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Smartphone review: Nokia 8

Smartphone review: Nokia 8

Does HMD’s first ‘flagship’ Nokia smartphone live up to expectations?

HMD Global, the company with the rights to the Nokia brand, made waves at Mobile World Congress earlier this year with the release of a new version of the classic 3310 feature phone.

But while the positive reception to that device has no doubt provided some much needed early momentum, the success of the Nokia 8 – arguably the company’s first Nokia flagship smartphone – will likely be the true test of the firm’s appeal.

At first glance the new device does tick a lot of the right boxes. The design language is engaging with a curved unibody that sits comfortable in the hand while also standing out from the crowd if you opt for the polished copper or blue versions.

It is also noticeably trim from the side and packs almost everything you would expect in a flagship these days for a surprisingly low price.

On the front there is a 5.3-inch QHD display, which produces sharp visuals and performs well in various light conditions, even if it isn’t the same edge-to-edge design that occupies the front space of other recent flagships.

There is also an easy to find and mostly reliable fingerprint scanner on the home button and some impressive internal hardware including Qualcomm’s 835 chipset, 4GB of RAM and 64GB of storage. This all means the device can stand toe to toe with the top of the market when it comes to intensive gaming or switching between multiple apps and it feels faster than competitors in certain situations.

Other factors adding to the Nokia 8’s appeal include its use of the base version of the Android operating system, meaning there is no manufacturer introduced bloatware out of the box and the device will be one of the first in line for updates when Google releases them. You won’t find yourself worrying too much about battery life either with the device easily making it through the day thanks to the efficiency of the chipset and a liquid cooling system claimed to prevent it from overheating.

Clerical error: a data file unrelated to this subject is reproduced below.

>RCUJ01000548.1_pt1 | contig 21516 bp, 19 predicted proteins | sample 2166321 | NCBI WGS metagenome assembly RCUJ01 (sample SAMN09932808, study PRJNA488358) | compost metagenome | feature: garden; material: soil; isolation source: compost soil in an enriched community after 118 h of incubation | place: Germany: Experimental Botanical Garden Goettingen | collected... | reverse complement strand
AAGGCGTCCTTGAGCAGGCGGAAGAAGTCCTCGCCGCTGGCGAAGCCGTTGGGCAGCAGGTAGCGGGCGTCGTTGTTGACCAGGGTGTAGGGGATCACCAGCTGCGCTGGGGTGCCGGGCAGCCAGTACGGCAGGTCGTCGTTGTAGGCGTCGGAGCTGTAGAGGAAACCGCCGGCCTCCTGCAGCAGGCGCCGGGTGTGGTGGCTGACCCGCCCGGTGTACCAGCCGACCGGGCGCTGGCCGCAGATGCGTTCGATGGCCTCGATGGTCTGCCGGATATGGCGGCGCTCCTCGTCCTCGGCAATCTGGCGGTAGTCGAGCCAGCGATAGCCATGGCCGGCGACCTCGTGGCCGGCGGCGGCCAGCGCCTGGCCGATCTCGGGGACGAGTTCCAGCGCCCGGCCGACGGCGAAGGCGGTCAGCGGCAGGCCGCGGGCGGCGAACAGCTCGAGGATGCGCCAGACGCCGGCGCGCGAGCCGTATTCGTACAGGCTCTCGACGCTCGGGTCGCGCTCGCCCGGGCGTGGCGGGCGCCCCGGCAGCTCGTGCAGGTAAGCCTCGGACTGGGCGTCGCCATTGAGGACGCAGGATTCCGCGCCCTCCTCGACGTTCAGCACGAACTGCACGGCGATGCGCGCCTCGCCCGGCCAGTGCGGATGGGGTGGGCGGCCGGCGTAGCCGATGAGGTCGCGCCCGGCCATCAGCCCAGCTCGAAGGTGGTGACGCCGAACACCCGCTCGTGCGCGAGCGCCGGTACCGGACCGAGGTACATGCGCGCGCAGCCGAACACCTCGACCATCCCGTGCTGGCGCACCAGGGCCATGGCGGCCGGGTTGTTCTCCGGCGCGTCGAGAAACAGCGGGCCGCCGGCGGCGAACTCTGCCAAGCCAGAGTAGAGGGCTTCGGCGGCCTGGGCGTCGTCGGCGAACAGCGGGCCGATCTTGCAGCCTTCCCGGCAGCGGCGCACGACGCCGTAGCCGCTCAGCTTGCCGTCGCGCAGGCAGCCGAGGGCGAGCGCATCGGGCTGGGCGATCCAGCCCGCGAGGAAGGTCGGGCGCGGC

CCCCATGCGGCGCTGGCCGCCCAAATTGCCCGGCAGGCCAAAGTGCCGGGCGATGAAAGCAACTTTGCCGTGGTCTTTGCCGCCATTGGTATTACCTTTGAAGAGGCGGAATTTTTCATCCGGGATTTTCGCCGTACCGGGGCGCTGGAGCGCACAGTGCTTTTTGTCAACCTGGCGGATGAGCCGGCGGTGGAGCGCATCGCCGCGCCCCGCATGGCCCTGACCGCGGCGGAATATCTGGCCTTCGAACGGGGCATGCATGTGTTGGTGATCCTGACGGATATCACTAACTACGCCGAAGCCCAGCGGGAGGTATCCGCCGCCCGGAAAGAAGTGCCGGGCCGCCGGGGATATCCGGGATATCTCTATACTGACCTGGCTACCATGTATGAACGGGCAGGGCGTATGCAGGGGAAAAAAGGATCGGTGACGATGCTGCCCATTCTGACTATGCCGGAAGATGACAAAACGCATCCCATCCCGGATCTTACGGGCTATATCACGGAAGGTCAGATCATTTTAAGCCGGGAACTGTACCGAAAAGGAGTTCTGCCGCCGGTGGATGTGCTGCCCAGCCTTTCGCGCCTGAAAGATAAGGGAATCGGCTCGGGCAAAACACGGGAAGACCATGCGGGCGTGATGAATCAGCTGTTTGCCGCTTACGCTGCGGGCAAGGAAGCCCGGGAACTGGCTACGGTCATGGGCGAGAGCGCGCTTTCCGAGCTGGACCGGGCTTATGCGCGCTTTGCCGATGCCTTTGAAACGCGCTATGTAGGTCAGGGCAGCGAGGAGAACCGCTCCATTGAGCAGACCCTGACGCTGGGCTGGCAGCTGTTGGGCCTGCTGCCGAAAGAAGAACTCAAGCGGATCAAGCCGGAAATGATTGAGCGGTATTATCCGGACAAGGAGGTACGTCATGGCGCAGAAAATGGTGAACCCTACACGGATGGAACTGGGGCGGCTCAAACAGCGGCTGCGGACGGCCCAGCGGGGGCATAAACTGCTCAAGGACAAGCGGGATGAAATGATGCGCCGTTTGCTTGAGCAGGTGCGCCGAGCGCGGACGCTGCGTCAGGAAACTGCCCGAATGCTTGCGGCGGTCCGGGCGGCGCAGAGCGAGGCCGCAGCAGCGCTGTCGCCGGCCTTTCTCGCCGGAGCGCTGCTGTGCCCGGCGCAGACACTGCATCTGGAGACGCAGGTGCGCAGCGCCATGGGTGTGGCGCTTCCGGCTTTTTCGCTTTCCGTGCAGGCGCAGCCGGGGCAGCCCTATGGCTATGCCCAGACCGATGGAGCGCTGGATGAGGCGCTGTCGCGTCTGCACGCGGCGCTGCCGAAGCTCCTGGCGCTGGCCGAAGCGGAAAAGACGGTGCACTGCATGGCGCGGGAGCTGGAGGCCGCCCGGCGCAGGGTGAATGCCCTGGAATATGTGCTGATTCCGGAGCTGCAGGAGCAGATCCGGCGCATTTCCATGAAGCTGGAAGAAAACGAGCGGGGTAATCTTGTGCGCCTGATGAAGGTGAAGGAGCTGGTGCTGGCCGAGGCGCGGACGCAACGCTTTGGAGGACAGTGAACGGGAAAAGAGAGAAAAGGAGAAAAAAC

However, despite the manufacturers’ marketing of the camera technology, one thing the device is lacking is a unique selling point.

The dual-13MP lens rear shooter marks the rekindling of an old partnership between Nokia and Carl Zeiss and comes with a number of interesting abilities including settings to shoot with both lenses at the same time or individually in RGB or monochrome.

Pictures taken using the main rear camera are impressive with good colour capture and it is nice to have the option to select the lenses even if the overall quality is not noticeability better than other top devices. The 13MP front camera also shines and appears less affected by high or low light settings than some of its competitors.

You can also take shots using the front and rear cameras at the same time via the ‘bothie’ setting but actually positioning the device to get a good shot from both sides is difficult and led to most attempts on a recent holiday being discarded. Where there may be more potential though is for video capture or blogging where the included OZO Audio technology means you can record sound from multiple directions with generally good quality provided it isn’t too windy.

Overall, the Nokia 8 does a lot of things right with a smooth physique and barebones approach to the operating system that is quite refreshing to encounter. Bothie mode aside, what it is lacking is a key differentiator but there are few alternatives on offer that include the same bang for your buck when it comes to pricing.

The Nokia 8 is available for Dhs1,699

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